Preparing a Winter Emergency Kit For Your Car

Winter DrivingWith the change in temperature the last few days, made me realize winter isn’t far off , so I thought it would be prudent and timely to share with you a quick post on preparing an emergency kit for your car.

In the age of good highways, sophisticated cars, and ever-present cell phones, we worry less than ever about the hazards of winter driving. We shouldn’t be so flippant about the risks of winter travel. While the stories of individuals lost in winter storms or trapped or sliding off the road and being trapped in their cars overnight are far less frequent than they once were, we can all be better prepared by simply packing a winter essentials kit in our cars.

Preparation Is Essential

Keep a bag stocked and always present in your trunk or in the cargo compartment just in case of emergency. Purchase a bag expressly for this purpose or simply use a cardboard box, an old travel bag, or a couple of canvas grocery bags. Kits should include, at minimum:

•Winter coat, hat, and gloves; ideally a blanket (or more than one) as well
•First-aid kit
•Some non-perishable food such as granola bars, or crackers; even just some hard candy can help
•Strike anywhere matches in a water-tight container or lighter you can also use your cars cigarette lighter if your car has one.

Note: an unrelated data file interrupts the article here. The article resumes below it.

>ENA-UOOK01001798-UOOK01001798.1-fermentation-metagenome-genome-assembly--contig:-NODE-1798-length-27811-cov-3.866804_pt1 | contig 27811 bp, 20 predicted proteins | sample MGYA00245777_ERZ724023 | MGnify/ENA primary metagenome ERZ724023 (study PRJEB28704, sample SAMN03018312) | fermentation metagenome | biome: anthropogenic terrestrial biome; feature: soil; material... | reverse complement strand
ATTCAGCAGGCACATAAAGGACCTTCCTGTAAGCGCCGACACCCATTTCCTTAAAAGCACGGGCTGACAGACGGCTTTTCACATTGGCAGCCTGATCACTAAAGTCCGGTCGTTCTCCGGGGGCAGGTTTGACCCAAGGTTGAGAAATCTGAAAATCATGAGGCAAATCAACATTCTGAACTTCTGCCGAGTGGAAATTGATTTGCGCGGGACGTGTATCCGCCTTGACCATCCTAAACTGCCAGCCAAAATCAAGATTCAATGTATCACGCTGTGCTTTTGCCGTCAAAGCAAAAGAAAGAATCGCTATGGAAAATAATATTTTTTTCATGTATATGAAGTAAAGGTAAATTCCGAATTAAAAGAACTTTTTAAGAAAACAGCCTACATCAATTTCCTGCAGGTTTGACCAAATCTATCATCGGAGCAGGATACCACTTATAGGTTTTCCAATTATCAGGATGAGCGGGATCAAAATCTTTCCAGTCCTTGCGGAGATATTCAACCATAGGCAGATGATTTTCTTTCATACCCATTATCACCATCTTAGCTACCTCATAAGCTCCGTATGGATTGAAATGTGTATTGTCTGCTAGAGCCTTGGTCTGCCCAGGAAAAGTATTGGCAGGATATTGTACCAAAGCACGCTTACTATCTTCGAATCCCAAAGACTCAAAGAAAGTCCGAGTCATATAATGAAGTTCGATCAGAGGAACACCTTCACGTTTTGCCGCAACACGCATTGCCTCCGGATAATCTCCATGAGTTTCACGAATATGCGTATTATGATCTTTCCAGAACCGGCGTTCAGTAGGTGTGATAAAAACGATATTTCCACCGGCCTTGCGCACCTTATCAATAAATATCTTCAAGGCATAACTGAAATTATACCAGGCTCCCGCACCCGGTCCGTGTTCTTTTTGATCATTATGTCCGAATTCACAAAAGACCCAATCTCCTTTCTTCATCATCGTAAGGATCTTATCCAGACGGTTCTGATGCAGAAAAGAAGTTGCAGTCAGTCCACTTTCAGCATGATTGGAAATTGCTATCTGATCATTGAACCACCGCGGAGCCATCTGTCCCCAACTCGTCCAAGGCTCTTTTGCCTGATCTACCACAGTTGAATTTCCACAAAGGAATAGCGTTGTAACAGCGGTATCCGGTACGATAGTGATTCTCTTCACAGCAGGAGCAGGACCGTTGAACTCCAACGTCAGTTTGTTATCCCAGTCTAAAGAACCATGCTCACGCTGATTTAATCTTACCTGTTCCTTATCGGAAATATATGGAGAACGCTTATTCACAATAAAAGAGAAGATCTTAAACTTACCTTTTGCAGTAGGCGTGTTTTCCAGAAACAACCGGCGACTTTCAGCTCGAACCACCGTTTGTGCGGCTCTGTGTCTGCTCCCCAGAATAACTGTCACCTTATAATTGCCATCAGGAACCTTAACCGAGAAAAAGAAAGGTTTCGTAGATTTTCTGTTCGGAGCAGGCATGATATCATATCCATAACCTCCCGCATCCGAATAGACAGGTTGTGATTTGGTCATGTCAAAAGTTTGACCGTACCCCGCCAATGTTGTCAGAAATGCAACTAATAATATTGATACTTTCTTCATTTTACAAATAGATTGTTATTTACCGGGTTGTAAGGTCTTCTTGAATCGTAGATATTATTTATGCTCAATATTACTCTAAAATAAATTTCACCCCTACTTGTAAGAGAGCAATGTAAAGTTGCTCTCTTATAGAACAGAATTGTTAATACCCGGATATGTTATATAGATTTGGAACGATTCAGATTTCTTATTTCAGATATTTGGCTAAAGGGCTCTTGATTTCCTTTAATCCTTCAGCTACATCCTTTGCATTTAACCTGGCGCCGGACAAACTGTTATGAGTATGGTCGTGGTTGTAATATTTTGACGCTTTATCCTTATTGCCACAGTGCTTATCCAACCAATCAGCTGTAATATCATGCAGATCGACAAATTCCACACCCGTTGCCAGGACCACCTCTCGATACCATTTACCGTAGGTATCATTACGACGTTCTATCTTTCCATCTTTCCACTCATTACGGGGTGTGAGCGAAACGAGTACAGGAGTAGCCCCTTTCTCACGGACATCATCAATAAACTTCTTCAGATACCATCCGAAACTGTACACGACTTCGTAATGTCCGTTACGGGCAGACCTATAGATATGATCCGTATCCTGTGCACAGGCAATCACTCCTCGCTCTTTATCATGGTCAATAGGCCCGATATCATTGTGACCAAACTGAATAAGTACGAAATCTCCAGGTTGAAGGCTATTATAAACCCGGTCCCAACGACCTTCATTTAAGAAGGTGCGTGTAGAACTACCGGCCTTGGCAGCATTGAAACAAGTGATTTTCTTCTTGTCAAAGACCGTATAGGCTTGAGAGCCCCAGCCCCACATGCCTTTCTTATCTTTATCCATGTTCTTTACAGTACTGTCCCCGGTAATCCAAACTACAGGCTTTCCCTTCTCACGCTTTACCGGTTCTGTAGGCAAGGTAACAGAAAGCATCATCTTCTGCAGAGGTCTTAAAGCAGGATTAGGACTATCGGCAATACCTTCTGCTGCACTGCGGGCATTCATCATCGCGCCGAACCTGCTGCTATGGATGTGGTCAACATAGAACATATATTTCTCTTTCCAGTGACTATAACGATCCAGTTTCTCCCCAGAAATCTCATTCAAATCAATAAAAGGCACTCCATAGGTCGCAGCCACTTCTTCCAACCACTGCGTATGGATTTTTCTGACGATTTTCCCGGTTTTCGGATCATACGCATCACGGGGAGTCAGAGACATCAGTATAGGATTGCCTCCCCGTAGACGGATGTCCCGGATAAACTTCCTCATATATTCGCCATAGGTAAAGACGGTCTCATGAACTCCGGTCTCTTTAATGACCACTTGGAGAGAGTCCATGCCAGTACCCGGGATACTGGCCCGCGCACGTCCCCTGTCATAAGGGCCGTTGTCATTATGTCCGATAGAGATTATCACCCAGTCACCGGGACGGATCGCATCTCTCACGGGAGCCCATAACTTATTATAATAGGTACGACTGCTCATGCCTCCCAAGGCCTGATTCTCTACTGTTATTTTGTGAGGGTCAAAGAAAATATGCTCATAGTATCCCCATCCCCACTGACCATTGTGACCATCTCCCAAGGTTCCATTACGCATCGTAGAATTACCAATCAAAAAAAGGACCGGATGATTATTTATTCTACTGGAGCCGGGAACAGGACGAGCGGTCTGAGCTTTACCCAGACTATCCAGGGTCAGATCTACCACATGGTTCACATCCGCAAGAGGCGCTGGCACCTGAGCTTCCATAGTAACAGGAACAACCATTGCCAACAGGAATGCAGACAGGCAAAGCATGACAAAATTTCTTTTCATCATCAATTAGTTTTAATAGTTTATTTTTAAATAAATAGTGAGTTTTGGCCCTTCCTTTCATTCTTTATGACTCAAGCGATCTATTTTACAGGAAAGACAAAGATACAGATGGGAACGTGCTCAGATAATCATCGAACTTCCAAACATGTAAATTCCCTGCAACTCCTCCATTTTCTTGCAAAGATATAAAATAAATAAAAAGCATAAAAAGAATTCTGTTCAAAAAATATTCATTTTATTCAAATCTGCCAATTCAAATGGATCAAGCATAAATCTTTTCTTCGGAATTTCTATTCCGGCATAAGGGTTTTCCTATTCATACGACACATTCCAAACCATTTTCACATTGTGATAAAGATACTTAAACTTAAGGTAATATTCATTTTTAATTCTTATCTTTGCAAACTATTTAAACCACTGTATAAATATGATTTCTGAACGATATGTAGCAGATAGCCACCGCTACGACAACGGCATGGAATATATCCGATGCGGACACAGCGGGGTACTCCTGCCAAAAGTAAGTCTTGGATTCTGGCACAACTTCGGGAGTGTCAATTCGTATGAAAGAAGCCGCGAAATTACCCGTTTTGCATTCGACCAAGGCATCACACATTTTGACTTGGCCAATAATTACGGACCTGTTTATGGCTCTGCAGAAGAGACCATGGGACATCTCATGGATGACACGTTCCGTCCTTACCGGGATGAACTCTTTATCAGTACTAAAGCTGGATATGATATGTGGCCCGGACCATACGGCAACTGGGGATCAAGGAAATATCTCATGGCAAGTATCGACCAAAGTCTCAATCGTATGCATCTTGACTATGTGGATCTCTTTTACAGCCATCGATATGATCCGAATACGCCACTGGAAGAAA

•Candles and an empty coffee can to melt snow; a cup is a good idea as well
•Flashlight with extra batteries or crank flashlight.
•Small tool kit or at least an all purpose tool
•Shovel
•Small bag if sand, salt or kitty litter
•Jumper cables
•Tire chains or Rim clamped spiked tire pads.
•flares or emergency reflective triangle

Important Tips

If you are forced off the road or simply have to wait out the worst of the storm, turn on your emergency flashers. Remember to carry your cell phone with you but realize you may not have service. Call for help if you can. Stay with your car. In your car you will be protected from the elements, you’ll stay near the highway, and you will be far more visible. Trying to go for help will only expose you to the elements and increase your chances of getting lost. You could easily be hit by another car if you attempt to walk alongside a highway. Run the engine only for about ten minutes per hour to heat the car and open a window slightly on the side opposite the wind for ventilation.

Be patient. Even in the most remote places, there will be other cars on the road and emergency personnel at work. You’ll be safe, and if you follow these simple suggestions, you’ll be comfortable while you wait for help.

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